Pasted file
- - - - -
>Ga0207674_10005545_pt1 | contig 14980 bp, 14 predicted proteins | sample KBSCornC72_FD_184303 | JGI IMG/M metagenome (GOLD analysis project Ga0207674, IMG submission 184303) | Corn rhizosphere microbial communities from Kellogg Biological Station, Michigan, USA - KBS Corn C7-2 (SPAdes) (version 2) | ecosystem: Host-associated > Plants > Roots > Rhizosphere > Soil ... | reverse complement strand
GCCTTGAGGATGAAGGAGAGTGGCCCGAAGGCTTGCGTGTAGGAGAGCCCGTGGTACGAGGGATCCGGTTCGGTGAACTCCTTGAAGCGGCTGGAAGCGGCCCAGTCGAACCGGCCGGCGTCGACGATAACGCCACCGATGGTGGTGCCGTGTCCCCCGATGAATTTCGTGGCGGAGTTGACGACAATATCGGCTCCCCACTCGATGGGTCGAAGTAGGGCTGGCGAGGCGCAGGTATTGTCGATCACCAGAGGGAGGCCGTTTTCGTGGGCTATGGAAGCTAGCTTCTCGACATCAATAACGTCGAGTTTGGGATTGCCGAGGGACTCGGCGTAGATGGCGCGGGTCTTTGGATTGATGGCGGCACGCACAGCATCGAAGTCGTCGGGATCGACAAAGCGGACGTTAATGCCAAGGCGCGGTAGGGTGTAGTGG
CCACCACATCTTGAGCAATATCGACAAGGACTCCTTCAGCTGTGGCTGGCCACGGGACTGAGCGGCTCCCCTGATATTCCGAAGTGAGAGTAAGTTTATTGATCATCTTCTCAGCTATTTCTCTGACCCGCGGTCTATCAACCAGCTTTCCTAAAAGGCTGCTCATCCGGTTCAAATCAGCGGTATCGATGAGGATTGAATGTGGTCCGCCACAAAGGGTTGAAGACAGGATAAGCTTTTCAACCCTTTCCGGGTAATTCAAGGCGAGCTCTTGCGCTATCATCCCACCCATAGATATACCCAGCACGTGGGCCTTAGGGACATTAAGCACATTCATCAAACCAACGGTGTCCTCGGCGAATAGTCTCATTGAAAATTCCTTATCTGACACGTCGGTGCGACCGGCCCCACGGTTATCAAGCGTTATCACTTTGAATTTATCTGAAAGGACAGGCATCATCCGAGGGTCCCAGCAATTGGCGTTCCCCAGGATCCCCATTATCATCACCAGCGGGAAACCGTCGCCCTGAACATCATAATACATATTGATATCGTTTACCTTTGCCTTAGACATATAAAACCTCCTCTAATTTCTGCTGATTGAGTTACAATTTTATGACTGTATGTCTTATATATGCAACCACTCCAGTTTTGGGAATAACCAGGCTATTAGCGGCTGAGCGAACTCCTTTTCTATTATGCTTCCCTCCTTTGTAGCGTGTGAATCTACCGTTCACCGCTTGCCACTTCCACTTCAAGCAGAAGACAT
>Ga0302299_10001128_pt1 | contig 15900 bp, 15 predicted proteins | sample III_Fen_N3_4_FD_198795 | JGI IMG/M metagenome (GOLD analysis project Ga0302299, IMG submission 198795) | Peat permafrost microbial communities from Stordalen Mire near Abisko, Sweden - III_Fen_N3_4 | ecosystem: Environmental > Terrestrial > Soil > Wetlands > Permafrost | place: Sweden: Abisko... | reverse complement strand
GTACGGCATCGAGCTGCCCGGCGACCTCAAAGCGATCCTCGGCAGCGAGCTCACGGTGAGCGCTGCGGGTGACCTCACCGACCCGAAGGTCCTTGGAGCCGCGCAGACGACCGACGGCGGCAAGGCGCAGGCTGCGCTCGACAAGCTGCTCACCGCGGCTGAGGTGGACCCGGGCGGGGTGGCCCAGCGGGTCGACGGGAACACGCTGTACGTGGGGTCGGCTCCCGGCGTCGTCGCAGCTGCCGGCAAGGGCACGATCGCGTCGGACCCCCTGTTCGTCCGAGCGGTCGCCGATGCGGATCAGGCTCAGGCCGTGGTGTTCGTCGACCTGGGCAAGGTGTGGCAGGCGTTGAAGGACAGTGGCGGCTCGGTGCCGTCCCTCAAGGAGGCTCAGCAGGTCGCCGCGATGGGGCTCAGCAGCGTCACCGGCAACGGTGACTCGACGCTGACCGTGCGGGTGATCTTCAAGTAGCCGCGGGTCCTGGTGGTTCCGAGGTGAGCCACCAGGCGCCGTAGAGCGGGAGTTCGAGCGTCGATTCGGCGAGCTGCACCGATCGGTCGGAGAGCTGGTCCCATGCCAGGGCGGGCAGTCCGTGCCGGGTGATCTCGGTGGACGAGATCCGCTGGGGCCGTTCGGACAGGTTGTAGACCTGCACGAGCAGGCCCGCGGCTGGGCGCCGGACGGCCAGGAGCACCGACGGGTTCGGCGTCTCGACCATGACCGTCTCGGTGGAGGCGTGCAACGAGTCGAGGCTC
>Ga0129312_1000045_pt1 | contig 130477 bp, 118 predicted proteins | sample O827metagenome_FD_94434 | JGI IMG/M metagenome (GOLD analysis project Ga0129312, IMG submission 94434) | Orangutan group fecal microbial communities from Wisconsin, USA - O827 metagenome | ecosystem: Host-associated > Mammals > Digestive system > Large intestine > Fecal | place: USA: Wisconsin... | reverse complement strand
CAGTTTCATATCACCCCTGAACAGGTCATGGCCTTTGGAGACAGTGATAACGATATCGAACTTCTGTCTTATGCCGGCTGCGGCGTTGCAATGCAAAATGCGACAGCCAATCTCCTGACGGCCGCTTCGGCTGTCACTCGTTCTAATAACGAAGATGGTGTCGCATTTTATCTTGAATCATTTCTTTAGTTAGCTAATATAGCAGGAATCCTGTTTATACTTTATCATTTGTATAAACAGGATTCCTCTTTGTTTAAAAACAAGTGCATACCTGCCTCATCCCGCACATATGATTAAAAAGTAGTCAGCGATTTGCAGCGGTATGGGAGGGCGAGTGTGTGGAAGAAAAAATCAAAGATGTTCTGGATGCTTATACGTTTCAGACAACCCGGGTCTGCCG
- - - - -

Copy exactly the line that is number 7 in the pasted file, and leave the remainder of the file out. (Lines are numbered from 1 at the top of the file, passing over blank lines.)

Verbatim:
CAGTTTCATATCACCCCTGAACAGGTCATGGCCTTTGGAGACAGTGATAACGATATCGAACTTCTGTCTTATGCCGGCTGCGGCGTTGCAATGCAAAATGCGACAGCCAATCTCCTGACGGCCGCTTCGGCTGTCACTCGTTCTAATAACGAAGATGGTGTCGCATTTTATCTTGAATCATTTCTTTAGTTAGCTAATATAGCAGGAATCCTGTTTATACTTTATCATTTGTATAAACAGGATTCCTCTTTGTTTAAAAACAAGTGCATACCTGCCTCATCCCGCACATATGATTAAAAAGTAGTCAGCGATTTGCAGCGGTATGGGAGGGCGAGTGTGTGGAAGAAAAAATCAAAGATGTTCTGGATGCTTATACGTTTCAGACAACCCGGGTCTGCCG